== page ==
Images engage learners. If you ever have problems getting a group of students to speak, try using images. A few good pictures in the language class can take the lesson to unexpected places.
It is always a good idea to ask yourself: How can I visually enhance and strengthen my favourite lessons? What follows are a number of ideas and techniques for incorporating image search engines and the pictures obtained from them into the classroom. In some cases, the ideas involve having online access only during the lesson preparation process. Others will involve having online access in class.
1. What does it mean?
We have already seen a situation in which the explanation of a word (trainspotter) is followed by an image. This process actually works much better if it is reversed. In other words, show your learners the image of a piece of vocabulary and then get them to tell you what they think it means.
For example, imagine a learner asks you the difference between the words shadow and shade. Take a moment to find images of the two words (while your students are engaged in an exercise, for example). Then when you have a moment, show the two images to your class and ask if anyone can see or guess what the difference between the words is. All you have to do is tell your learners whether or not they are correct.
2. The start of a lesson
It is quite common for language teachers to start a lesson by writing something on the board and eliciting information from their students. For example, a standard procedure from a course book might say something like: Write Martin Scorsese on the board and ask your students what they know about him.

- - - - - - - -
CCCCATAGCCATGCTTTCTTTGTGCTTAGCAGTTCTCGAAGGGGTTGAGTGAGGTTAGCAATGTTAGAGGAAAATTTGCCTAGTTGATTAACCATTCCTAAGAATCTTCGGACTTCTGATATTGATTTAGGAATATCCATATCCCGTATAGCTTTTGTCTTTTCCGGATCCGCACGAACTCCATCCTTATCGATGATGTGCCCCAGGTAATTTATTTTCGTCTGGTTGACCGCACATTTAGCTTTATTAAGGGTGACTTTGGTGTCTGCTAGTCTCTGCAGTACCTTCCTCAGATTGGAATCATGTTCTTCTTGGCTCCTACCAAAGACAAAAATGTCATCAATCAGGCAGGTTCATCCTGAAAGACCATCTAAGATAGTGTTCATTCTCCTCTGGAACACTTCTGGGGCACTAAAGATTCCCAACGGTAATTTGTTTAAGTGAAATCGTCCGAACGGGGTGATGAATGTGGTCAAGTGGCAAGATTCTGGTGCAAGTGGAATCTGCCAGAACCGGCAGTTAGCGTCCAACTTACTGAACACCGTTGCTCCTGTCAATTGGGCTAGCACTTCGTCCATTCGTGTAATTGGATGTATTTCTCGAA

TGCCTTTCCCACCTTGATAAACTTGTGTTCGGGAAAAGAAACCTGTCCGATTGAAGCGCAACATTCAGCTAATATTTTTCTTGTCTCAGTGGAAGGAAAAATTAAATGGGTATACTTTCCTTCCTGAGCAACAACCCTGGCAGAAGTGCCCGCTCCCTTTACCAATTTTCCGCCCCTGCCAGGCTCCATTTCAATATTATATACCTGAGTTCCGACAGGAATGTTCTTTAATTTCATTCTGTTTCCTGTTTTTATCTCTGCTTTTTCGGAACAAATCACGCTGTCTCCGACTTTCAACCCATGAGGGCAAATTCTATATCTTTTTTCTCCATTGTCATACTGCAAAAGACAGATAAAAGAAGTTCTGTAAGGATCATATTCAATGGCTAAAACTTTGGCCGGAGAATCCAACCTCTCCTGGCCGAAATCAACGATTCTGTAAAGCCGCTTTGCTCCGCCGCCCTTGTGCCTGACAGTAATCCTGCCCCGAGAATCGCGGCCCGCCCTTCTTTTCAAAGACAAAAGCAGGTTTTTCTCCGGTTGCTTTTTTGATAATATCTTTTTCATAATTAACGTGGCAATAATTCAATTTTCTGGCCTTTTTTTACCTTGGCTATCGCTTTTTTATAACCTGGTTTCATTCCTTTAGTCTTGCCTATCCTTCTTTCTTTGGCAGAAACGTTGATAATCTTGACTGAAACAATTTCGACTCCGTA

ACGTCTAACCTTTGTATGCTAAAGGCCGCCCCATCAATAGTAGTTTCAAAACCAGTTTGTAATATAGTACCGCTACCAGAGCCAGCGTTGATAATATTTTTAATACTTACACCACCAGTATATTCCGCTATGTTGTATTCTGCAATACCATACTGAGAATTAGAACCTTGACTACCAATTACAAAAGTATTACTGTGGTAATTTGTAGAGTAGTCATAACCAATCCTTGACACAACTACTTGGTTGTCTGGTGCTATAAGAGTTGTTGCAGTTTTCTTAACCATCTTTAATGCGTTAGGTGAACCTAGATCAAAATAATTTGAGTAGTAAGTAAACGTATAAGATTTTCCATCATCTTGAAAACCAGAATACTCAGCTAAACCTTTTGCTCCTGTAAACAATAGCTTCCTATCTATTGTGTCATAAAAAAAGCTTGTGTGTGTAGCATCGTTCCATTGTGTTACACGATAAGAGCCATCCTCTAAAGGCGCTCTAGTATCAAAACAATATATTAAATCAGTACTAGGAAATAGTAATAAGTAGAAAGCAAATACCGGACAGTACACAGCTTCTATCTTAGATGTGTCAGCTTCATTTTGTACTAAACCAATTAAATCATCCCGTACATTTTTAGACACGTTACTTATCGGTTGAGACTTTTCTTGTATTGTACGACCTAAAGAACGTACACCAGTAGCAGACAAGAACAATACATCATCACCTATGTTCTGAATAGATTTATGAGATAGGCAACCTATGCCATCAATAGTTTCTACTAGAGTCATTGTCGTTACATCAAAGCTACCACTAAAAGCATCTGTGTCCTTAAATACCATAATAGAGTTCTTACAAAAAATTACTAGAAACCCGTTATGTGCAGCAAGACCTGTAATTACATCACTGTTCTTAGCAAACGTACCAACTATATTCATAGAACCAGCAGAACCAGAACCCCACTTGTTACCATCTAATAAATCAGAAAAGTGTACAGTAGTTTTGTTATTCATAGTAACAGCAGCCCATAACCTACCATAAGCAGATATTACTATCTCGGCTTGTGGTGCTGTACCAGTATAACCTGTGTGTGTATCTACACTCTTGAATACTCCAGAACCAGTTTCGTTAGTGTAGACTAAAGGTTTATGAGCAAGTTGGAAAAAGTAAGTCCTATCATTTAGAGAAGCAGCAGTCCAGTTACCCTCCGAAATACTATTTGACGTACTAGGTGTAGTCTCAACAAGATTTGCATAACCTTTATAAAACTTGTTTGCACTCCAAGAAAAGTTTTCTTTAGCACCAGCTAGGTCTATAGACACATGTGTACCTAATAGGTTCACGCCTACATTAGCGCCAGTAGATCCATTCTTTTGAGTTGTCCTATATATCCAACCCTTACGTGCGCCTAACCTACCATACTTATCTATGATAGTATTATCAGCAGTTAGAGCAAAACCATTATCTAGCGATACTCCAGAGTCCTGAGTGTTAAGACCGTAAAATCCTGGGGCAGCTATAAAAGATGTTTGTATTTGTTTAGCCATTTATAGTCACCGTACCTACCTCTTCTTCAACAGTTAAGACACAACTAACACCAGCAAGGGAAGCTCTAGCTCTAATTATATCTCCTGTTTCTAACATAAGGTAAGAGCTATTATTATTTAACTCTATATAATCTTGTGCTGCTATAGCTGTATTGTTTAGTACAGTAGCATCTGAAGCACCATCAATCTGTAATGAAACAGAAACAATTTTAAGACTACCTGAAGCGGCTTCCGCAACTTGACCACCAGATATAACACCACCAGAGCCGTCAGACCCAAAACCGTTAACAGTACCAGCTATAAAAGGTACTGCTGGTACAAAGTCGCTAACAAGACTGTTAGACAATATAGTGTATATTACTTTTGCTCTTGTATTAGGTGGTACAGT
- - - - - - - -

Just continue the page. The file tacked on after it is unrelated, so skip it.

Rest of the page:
In cases like this, pictures would be a much more pleasant and engaging way of starting off a class. If you wanted to do a class on this legendary US director, why not use an image search site to find images and prepare a slideshow. You could include:
- photographs of the director himself
- photographs of the people that he works with (Robert De Niro, Thelma Schoonmaker, etc)
- a series of images of film posters (Taxi Driver, Raging Bull, Goodfellas, etc)
Enhance any activity that involves songs with images of the musicians or album covers involved. This would apply to any of the ideas that were mentioned in part one of this series.
4. What would you do if you won the lottery?
This is a very standard conversation topic for the language classroom. Try breathing new life into it by engaging your students with images that portray either wealth or poverty. For example, use an image search site to find pictures of:
- a homeless person
- the aftermath of a natural disaster
- a huge pile of money
- a celebrity’s luxury yacht
- a notorious lottery winner
- Paris Hilton’s mugshot
5. Pre-teaching vocabulary